Video services

Vodafone Germany Plots 'Convergent' TV by April 2017

AMSTERDAM -- IBC 2016 -- Vodafone Germany is preparing to launch a new multiscreen, multi-platform TV service that will take advantage of cloud and all-IP technologies.

The German operator plans to introduce the TV offer by April 2017 in response to growing demand for "convergent" services that customers can watch at home or using mobile devices on the move.

Vodafone Germany is Germany's second-biggest operator of both fixed and mobile networks, behind market leader Deutsche Telekom AG (NYSE: DT), having spent about €7.7 billion ($8.7 billion, at today's exchange rates) on a takeover of cable giant Kabel Deutschland GmbH (KDG) in 2013.

The two companies have been locked in a fierce battle for "quad-play" customers who buy a full bundle of fixed voice, broadband, mobile and TV services from a single supplier.

Vodafone evidently hopes its forthcoming TV offer will give it an edge over Deutsche Telekom as the lines between fixed and mobile network technologies start to blur. "The new TV service as part of the quad play bundle will increase awareness," said Manuel Cubero, Vodafone's chief commercial officer, during a keynote presentation at this week's International Broadcast Conference (IBC) in Amsterdam.

The operator does not appear to have plans for exclusive or own-produced content, instead seeing itself in an "aggregator" role. "We've had complex negotiations with [various] content providers," said Cubero, letting slip that movie-streaming giant Netflix Inc. (Nasdaq: NFLX) is one of the companies with which Vodafone has been in discussions.

Vodafone has also been working with IP networking giant Cisco Systems Inc. (Nasdaq: CSCO) on the technology platforms that will underpin the new service.

Through investments in all-IP, cloud and more "agile" software technologies, the telco ultimately aims to provide a more "seamless" experience to users, allowing TV customers to enjoy content without having to worry about the acceess network or device being used.

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Having fallen behind Deutsche Telekom before its KDG takeover, Vodafone appears to have had something of a renaissance since becoming an owner of both fixed and mobile networks.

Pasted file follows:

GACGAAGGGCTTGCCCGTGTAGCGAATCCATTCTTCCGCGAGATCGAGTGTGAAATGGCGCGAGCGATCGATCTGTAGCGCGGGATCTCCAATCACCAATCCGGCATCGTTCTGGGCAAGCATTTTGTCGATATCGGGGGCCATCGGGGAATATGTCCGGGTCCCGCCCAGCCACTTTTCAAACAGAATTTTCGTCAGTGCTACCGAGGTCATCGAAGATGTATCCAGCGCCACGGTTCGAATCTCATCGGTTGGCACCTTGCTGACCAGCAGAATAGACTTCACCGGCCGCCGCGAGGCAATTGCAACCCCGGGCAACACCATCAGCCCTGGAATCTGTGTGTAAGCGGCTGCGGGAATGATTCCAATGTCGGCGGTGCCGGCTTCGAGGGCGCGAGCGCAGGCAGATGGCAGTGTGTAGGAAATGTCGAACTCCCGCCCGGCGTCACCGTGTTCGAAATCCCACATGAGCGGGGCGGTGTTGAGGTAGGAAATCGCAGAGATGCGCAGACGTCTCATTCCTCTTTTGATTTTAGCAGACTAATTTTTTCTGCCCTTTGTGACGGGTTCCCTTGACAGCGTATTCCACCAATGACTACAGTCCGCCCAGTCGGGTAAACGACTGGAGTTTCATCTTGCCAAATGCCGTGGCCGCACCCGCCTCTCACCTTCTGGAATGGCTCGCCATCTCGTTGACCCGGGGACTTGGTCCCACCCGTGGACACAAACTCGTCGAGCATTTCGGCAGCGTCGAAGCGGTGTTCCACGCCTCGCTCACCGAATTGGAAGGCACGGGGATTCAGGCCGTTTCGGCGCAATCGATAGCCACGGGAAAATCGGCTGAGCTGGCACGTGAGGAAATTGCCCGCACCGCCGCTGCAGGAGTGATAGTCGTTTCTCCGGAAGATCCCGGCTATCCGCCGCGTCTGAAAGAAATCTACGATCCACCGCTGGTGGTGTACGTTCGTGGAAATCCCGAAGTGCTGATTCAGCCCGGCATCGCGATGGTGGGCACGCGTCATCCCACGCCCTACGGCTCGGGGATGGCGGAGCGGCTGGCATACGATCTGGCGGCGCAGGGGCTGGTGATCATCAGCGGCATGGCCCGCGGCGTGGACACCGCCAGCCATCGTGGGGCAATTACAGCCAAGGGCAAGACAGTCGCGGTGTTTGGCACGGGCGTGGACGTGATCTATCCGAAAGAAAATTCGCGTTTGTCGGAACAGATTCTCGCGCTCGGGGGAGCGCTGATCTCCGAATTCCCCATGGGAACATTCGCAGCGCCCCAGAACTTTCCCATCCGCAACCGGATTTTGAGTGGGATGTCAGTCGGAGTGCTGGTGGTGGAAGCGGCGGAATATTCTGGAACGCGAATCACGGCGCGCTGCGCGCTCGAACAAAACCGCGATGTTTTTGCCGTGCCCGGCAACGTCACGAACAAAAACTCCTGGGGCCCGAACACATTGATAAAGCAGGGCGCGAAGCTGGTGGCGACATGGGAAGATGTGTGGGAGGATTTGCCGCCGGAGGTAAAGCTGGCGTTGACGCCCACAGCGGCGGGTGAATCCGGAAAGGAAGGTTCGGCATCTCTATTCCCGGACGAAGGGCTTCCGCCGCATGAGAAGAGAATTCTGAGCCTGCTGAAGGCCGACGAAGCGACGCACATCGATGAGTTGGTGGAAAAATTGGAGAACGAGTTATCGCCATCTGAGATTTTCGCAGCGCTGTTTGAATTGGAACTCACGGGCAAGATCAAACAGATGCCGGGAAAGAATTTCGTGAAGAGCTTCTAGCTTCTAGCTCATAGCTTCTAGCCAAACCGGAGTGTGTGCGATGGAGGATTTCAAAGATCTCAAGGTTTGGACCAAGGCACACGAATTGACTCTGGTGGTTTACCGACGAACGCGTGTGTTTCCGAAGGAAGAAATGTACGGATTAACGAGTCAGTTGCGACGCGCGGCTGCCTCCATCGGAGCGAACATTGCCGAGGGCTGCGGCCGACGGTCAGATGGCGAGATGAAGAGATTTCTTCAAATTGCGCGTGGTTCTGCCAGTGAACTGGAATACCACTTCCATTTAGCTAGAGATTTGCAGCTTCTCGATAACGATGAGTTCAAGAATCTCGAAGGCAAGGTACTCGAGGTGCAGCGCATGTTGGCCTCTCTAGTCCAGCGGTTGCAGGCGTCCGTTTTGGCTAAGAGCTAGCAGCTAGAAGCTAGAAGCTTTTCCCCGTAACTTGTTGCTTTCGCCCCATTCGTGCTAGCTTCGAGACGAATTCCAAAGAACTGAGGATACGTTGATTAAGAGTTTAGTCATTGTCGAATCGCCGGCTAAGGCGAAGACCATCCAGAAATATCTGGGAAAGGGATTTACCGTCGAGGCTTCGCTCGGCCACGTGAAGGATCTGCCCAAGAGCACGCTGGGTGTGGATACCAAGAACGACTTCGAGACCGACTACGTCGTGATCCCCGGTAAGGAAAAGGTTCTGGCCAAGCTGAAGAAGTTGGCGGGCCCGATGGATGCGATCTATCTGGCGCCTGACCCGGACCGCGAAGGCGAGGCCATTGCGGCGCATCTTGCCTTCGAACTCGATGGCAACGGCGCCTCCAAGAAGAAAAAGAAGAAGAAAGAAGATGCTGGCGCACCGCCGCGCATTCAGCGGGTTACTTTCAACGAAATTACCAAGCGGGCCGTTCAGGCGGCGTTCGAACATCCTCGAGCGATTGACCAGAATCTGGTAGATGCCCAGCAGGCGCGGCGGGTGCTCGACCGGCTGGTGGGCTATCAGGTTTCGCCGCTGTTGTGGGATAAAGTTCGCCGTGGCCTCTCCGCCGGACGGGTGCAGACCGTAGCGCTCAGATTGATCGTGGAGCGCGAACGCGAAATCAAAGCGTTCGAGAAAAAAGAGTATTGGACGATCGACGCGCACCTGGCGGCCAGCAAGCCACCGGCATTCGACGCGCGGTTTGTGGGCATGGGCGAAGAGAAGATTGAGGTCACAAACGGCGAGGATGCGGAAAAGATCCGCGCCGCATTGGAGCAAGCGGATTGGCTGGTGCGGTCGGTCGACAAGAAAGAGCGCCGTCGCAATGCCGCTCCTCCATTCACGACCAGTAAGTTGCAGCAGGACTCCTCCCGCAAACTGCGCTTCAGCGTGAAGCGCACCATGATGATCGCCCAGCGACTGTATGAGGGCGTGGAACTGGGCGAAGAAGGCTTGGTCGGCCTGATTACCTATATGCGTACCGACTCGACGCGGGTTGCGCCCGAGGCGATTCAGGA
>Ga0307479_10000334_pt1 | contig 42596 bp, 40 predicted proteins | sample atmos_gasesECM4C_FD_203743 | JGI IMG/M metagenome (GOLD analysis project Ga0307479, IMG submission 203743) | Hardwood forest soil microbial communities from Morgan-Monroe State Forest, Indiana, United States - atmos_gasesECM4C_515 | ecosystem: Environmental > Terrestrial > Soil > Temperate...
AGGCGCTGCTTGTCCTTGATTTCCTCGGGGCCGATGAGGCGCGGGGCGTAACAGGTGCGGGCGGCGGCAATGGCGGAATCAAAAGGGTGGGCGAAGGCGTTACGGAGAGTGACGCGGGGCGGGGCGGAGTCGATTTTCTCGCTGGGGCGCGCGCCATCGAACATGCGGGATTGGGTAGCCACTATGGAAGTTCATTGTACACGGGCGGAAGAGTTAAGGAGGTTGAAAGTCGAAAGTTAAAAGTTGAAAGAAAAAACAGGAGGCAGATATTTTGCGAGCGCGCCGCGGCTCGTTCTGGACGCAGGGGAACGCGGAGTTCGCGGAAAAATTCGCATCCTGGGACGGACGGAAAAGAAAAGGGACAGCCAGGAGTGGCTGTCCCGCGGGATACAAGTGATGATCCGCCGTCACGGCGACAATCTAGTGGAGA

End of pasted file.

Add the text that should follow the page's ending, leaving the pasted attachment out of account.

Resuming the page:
The operator's revenue performance began improving immediately after the KDG acquisition, and Vodafone was able to report year-on-year revenue growth in its most recent two quarters, ending a sequence of declines that lasted for an unlucky 13 quarters.

Cubero attributed the turnaround to substantial "synergies" between Vodafone and KDG, estimated to be worth as much as €3.5 billion ($3.9 billion) (in terms of net present value) on the cost side and €1.5 billion ($1.7 billion) when it comes to sales.

Among other things, the operator has been consolidating the two separate national fiber backbones maintained by the Vodafone and KDG businesses. It has also begun using KDG's hybrid fiber-coaxial network for mobile backhaul purposes, as well as migrating broadband customers off its DSL service and on to KDG's cable network.

Before buying KDG, Vodafone had been forced to rely more heavily on a wholesale relationship with Deutsche Telekom to provide broadband services.

It now claims that KDG's cable-based 400Mbit/s offer is one of the fastest in Germany.

Deutsche Telekom is trying to boost broadband speeds on copper-based networks through investment in a technology called vectoring, which cuts out interference between lines, but this tops out at 100 Mbit/s.

The incumbent has continued to lose out to cable rivals in the German market and saw its share of broadband retail connections drop to 40.4% in the April-to-June quarter, from 41.3% a year earlier. (See Can DT, Regulators Find Common FTTH Ground?)

— Iain Morris, Circle me on Google+ Follow me on TwitterVisit my LinkedIn profile, News Editor, Light Reading

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